FIFA president Sepp Blatter claimed on Wednesday he has apologized enough for remarks he made last week regarding on-field racism in football, with the Swiss saying he now considers the matter "closed."
FIFA president Sepp Blatter has denied reports that he plans to hand over power to UEFA chief Michel Platini before the end of his final four-year tenure as the head of world football's governing body.
The e-mails and Twitter questions kept pouring in this week: Why was the U.S. Soccer Federation staying radio silent on the shenanigans at FIFA? Why didn't U.S. Soccer president Sunil Gulati take the moral high ground and publicly back England's call to postpone Wednesday's FIFA presidential election amid corruption investigations at world soccer's highest levels? And was the U.S. actually voting for incumbent FIFA president Sepp Blatter?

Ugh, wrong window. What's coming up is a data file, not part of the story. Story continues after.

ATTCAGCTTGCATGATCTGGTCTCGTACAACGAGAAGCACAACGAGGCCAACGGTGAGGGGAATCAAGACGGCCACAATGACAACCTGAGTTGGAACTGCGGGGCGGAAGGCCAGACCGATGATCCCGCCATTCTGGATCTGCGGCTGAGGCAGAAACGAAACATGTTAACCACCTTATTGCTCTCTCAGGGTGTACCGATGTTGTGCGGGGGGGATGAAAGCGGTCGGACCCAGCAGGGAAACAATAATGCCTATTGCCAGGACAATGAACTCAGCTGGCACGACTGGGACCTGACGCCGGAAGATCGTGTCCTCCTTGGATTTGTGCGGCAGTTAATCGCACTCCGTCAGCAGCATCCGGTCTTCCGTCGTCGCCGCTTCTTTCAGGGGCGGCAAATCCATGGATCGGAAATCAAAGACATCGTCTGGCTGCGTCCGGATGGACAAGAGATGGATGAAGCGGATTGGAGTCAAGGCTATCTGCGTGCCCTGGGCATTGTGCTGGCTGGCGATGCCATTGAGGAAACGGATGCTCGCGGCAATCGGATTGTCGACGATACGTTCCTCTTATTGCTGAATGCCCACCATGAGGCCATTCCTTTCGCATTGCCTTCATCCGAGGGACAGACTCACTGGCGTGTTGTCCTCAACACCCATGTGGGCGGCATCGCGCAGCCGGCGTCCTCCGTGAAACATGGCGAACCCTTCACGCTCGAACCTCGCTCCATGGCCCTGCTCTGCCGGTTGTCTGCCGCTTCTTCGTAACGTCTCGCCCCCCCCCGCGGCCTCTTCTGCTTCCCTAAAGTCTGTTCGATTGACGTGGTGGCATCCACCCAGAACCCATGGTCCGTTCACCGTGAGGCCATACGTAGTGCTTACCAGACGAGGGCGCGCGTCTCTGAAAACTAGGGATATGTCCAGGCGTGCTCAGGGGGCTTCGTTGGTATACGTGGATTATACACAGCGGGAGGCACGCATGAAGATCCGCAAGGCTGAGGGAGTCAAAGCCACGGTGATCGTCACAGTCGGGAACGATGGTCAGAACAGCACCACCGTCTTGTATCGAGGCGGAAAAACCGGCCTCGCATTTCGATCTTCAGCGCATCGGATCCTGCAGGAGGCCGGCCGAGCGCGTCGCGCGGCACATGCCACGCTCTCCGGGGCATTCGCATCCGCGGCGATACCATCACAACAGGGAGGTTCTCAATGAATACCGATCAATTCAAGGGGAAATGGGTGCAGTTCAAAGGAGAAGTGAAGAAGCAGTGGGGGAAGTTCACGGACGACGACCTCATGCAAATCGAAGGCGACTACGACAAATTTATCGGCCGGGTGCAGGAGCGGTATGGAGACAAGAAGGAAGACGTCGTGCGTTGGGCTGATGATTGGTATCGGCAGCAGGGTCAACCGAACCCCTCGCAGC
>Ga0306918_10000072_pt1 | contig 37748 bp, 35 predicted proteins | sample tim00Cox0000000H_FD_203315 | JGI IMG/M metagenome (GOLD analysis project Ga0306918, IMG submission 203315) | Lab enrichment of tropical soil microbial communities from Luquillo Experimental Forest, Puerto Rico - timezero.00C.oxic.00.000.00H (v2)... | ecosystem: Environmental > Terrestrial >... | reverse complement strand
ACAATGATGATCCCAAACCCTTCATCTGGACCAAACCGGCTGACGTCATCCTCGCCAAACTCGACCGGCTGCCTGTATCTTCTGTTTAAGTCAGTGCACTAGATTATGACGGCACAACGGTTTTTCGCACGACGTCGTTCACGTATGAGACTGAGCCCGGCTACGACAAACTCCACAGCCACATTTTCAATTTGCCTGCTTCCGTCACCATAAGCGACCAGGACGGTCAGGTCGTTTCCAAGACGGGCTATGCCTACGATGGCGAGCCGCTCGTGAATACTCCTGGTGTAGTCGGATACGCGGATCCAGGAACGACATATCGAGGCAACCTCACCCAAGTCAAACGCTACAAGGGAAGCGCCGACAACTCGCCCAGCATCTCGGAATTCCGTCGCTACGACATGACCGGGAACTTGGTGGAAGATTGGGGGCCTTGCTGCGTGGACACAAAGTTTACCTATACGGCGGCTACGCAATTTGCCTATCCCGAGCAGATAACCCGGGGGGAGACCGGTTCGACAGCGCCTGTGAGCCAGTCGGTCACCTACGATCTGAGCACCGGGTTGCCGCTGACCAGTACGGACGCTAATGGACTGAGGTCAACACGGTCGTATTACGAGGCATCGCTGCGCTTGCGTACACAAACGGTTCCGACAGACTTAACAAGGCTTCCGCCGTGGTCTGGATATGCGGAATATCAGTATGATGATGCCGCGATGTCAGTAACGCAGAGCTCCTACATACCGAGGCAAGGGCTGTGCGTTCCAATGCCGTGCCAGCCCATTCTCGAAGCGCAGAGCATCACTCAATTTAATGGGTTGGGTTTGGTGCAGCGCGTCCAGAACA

On Feb. 17, Sports Illustrated senior writer Grant Wahl announced his candidacy for FIFA president, releasing his platform for change and his campaign video as the People's Choice to replace Sepp Blatter. Wahl had 43 days to be formally nominated by one of the world's 208 national federations before the final deadline: Friday at 6 p.m. ET. With the deadline about to hit, Wahl is ending his campaign. This is his inside story of what happened over the past six weeks.
Angry about the World Cup host vote? Can't understand how Russia and Qatar -- despite generally substandard technical reports filed by FIFA itself -- are getting to host the biggest sporting event in the universe in 2018 and 2022, respectively?
FIFA president Sepp Blatter was recently elected to a third term as international soccer's top executive when he ran unopposed. The 71-year-old Swiss sat down to chat with World Soccer's Keir Radnedge about the future of the game, the race to host the World Cup, racism in the sport and much more.